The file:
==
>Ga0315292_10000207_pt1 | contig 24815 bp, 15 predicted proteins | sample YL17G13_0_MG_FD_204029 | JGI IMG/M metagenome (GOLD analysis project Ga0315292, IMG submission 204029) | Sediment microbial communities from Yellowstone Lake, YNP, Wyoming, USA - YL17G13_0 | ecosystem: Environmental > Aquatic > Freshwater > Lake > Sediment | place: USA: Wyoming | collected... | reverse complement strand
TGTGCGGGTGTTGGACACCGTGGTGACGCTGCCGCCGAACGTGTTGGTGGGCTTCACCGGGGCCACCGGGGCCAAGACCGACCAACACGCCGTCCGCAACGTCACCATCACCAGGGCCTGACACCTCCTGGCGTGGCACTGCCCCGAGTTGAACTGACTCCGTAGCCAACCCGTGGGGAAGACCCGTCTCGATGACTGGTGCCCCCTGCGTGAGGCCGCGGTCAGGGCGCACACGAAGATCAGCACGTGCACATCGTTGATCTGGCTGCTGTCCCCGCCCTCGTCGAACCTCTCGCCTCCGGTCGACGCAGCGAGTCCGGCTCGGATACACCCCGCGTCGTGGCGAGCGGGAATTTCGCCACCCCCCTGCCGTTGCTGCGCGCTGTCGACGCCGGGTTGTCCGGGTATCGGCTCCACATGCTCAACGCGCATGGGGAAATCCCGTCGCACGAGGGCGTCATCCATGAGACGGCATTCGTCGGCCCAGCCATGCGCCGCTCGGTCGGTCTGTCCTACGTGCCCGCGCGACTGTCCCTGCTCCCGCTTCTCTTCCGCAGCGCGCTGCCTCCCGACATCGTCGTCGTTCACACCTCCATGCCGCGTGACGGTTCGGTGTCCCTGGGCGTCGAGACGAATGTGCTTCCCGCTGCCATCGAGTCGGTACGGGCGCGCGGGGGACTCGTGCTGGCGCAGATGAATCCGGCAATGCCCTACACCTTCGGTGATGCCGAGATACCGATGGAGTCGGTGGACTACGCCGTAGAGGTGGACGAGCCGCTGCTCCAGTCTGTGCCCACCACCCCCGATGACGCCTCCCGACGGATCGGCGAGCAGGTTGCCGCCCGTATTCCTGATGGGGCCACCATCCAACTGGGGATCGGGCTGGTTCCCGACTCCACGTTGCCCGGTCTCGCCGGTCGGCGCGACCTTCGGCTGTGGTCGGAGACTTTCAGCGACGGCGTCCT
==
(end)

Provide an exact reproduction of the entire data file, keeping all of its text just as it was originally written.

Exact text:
>Ga0315292_10000207_pt1 | contig 24815 bp, 15 predicted proteins | sample YL17G13_0_MG_FD_204029 | JGI IMG/M metagenome (GOLD analysis project Ga0315292, IMG submission 204029) | Sediment microbial communities from Yellowstone Lake, YNP, Wyoming, USA - YL17G13_0 | ecosystem: Environmental > Aquatic > Freshwater > Lake > Sediment | place: USA: Wyoming | collected... | reverse complement strand
TGTGCGGGTGTTGGACACCGTGGTGACGCTGCCGCCGAACGTGTTGGTGGGCTTCACCGGGGCCACCGGGGCCAAGACCGACCAACACGCCGTCCGCAACGTCACCATCACCAGGGCCTGACACCTCCTGGCGTGGCACTGCCCCGAGTTGAACTGACTCCGTAGCCAACCCGTGGGGAAGACCCGTCTCGATGACTGGTGCCCCCTGCGTGAGGCCGCGGTCAGGGCGCACACGAAGATCAGCACGTGCACATCGTTGATCTGGCTGCTGTCCCCGCCCTCGTCGAACCTCTCGCCTCCGGTCGACGCAGCGAGTCCGGCTCGGATACACCCCGCGTCGTGGCGAGCGGGAATTTCGCCACCCCCCTGCCGTTGCTGCGCGCTGTCGACGCCGGGTTGTCCGGGTATCGGCTCCACATGCTCAACGCGCATGGGGAAATCCCGTCGCACGAGGGCGTCATCCATGAGACGGCATTCGTCGGCCCAGCCATGCGCCGCTCGGTCGGTCTGTCCTACGTGCCCGCGCGACTGTCCCTGCTCCCGCTTCTCTTCCGCAGCGCGCTGCCTCCCGACATCGTCGTCGTTCACACCTCCATGCCGCGTGACGGTTCGGTGTCCCTGGGCGTCGAGACGAATGTGCTTCCCGCTGCCATCGAGTCGGTACGGGCGCGCGGGGGACTCGTGCTGGCGCAGATGAATCCGGCAATGCCCTACACCTTCGGTGATGCCGAGATACCGATGGAGTCGGTGGACTACGCCGTAGAGGTGGACGAGCCGCTGCTCCAGTCTGTGCCCACCACCCCCGATGACGCCTCCCGACGGATCGGCGAGCAGGTTGCCGCCCGTATTCCTGATGGGGCCACCATCCAACTGGGGATCGGGCTGGTTCCCGACTCCACGTTGCCCGGTCTCGCCGGTCGGCGCGACCTTCGGCTGTGGTCGGAGACTTTCAGCGACGGCGTCCT